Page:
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Nokia fans grill exec in Twitter Q&A

Users continue to hope for Nokia turnaround

A Nokia executive revealed little new information during an hour-long question-and-answer session via Twitter, but the questions posed show that even though the phone maker has ceded ground to more popular new entrants, fans hope it can stage a comeback.

Several people who are clearly fond of their N900 phones expressed their dismay at feeling abandoned. The N900 runs Maemo, an operating system Nokia developed based on Debian Linux. Earlier this year Nokia said it would merge Maemo with Moblin, an open-source operating system that Intel developed.

"You've created the supercool N900. Why are you abandoning it in terms of software support?" a user called kevinp93 asked. "I own a Nokia N900 and believe it is one of the best smartphones, but why didn't Nokia market it well?" another fan, Praveen Chand, asked.

However, Niklas Savander, head of sales and marketing for Nokia and the executive taking the questions, didn't address those or other questions about the N900.

Some questions pointed to a desire for an improved app store and developer support, topics that Nokia has been criticized for in the past.

"Nokia is losing its mkt share faster than imaginable. Why can't you adopt Apple's experience for devs & users? You'll win," Denis Baranov wrote.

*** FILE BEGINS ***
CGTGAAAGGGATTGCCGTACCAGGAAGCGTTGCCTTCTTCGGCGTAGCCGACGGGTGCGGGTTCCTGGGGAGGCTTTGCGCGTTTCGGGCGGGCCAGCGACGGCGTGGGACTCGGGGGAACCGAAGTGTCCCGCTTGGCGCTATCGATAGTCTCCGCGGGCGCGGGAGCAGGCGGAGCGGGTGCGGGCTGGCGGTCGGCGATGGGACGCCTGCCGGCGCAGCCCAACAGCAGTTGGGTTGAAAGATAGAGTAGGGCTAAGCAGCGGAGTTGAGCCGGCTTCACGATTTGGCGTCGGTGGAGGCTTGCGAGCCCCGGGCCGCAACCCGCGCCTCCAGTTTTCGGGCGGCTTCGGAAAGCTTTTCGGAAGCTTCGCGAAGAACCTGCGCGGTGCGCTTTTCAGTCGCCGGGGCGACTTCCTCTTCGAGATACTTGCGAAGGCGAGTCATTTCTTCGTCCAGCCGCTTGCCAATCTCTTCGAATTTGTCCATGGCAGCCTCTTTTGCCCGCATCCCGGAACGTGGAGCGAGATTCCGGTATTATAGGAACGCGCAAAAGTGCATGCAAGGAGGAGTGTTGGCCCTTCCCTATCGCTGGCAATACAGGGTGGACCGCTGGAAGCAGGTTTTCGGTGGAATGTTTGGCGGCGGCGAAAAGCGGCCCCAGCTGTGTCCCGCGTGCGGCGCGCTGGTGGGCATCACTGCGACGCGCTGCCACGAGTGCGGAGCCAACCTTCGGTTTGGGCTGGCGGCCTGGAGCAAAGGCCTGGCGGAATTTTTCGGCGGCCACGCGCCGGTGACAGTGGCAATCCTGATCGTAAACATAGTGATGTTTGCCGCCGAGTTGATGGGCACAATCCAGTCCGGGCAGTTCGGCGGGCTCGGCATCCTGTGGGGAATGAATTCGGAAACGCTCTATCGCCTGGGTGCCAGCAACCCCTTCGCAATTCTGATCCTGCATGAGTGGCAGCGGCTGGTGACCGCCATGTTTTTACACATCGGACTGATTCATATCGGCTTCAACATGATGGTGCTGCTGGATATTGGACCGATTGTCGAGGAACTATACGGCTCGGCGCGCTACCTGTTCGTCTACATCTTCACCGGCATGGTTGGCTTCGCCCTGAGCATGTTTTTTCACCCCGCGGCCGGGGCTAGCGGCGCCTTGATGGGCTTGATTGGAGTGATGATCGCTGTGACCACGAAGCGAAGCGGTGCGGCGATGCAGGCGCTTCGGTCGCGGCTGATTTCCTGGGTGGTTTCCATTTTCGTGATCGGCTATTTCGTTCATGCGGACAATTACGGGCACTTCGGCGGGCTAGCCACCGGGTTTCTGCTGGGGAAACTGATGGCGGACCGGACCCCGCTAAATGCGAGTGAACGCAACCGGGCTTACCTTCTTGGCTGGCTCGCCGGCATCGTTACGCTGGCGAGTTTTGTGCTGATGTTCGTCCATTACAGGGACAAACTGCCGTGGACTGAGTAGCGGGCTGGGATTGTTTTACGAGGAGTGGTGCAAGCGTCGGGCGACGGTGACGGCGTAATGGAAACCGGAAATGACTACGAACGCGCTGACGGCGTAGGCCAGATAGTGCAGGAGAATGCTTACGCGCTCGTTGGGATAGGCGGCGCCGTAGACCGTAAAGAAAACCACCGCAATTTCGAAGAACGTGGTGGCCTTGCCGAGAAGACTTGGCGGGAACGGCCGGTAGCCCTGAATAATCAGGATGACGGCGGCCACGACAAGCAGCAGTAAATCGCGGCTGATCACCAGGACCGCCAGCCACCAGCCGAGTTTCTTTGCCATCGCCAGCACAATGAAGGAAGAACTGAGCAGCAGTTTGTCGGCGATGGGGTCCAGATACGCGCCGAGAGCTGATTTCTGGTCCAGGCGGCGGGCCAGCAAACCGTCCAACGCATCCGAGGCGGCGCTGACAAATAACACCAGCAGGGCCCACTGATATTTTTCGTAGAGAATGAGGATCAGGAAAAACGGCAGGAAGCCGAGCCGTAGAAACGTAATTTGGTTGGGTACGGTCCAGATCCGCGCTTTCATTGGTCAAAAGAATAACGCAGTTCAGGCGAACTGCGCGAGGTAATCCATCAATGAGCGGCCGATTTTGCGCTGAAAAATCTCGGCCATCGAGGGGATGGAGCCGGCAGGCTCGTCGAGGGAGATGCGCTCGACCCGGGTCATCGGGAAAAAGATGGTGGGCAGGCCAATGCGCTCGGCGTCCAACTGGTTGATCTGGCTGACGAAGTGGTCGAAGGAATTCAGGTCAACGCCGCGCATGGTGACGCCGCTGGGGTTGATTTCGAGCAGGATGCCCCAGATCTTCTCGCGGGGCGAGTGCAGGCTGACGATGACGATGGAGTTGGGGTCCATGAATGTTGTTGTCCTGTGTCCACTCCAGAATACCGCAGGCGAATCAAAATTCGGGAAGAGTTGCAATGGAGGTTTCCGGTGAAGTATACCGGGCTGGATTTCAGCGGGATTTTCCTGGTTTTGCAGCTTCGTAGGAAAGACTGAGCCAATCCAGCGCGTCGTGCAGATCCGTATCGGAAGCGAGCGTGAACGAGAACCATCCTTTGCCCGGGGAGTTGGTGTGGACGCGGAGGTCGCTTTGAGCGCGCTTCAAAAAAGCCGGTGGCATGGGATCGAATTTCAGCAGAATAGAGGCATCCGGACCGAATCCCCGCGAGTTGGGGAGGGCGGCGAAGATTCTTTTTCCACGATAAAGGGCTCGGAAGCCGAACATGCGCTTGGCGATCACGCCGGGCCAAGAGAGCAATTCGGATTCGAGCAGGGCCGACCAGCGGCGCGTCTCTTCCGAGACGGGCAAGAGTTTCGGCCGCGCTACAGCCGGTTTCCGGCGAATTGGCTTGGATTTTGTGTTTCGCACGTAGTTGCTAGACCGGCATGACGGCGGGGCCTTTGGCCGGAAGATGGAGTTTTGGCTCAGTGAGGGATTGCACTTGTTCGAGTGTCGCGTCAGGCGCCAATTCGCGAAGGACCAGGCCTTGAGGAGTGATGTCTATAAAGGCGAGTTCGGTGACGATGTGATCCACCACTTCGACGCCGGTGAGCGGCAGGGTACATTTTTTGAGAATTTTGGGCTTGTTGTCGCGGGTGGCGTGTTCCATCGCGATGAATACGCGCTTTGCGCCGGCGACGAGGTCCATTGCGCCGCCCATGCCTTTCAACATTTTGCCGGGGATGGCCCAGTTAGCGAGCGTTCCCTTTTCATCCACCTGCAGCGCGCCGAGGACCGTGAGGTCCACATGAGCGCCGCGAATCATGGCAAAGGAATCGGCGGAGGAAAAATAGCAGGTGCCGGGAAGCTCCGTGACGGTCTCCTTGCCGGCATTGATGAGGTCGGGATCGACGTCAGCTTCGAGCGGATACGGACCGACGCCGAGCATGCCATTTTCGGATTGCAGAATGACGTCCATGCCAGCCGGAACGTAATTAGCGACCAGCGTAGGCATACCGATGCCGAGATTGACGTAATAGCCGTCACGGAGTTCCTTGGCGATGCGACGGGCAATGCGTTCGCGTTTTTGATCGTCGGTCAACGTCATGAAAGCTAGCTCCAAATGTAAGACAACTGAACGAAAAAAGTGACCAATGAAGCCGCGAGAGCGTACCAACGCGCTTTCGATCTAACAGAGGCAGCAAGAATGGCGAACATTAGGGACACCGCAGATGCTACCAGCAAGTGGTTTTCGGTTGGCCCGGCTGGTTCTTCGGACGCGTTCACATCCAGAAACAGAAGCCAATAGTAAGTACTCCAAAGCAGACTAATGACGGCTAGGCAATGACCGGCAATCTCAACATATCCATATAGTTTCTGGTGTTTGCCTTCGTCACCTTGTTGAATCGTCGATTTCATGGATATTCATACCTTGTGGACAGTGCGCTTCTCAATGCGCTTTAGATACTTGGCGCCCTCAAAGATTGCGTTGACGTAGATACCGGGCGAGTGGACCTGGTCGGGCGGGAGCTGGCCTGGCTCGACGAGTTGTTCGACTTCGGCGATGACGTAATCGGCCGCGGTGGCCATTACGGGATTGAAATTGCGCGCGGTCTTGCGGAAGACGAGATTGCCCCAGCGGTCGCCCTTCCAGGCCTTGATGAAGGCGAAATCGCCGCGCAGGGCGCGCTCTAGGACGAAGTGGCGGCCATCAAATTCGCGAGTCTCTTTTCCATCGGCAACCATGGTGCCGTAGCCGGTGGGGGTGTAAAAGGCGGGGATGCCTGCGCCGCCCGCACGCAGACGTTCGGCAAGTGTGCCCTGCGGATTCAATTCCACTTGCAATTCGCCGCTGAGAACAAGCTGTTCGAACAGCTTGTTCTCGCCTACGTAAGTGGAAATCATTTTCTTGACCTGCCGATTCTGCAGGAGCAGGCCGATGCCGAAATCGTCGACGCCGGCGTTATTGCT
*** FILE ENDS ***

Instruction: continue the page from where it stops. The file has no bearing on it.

"Why do companies like Evernote & Dropbox develop apps for all platforms except Symbian? Any effort made to get them on board?" Nikhil Pai asked.

Savander didn't address those questions directly, but pointed out that there are 1.7 million downloads a day from the Ovi Store and vaguely said that the company is creating better dialogue with developers and operators to address the problem of attracting more developers. His comment was in response to a suggestion that Nokia offer a promotion where it gives developers all revenues, less costs, rather than the traditional split.

Questions around MeeGo, Nokia's high-end operating system that will first appear on a phone later this year, show people are confused about the phone maker's strategy. "Why not focus on a refreshed Symbian OR MeeGo?" Twitter user Yann Lossouarn asked.

"Don't you think Symbian 3 is a waste of money, seeing as you have MeeGo/Maemo for high end devices?" Florian Jensen wrote.

"How will Nokia clarify positioning of Symbian/Meego and dispel perception Symbian is antiquated?" Phil Linttell wondered.

Savander didn't reply to any of those questions directly. He did say to expect a "major product milestone" related to MeeGo by the end of the year. Nokia, which has said that MeeGo will be the operating system for its high-end phones, had already said to expect the first phones then.

A post on the Nokia blog offers a roundup of questions based on topic, with Savander's answers.

Even if he didn't answer all the questions via Twitter, Savander seems to have managed to spread some goodwill. Many people expressed their appreciation for his time in considering their questions.

And one lucky Nokia fan is particularly appreciative. Simon Botes, who lives in South Africa, wrote this Twitter message directed to Savander: "My 1 wish for Nokia is to help me get to NokiaWorld2010." To which Savander replied: "Consider your wish granted!"

Nokia World is an annual conference, this year held in London, attended by operators, retailers, developers and analysts.

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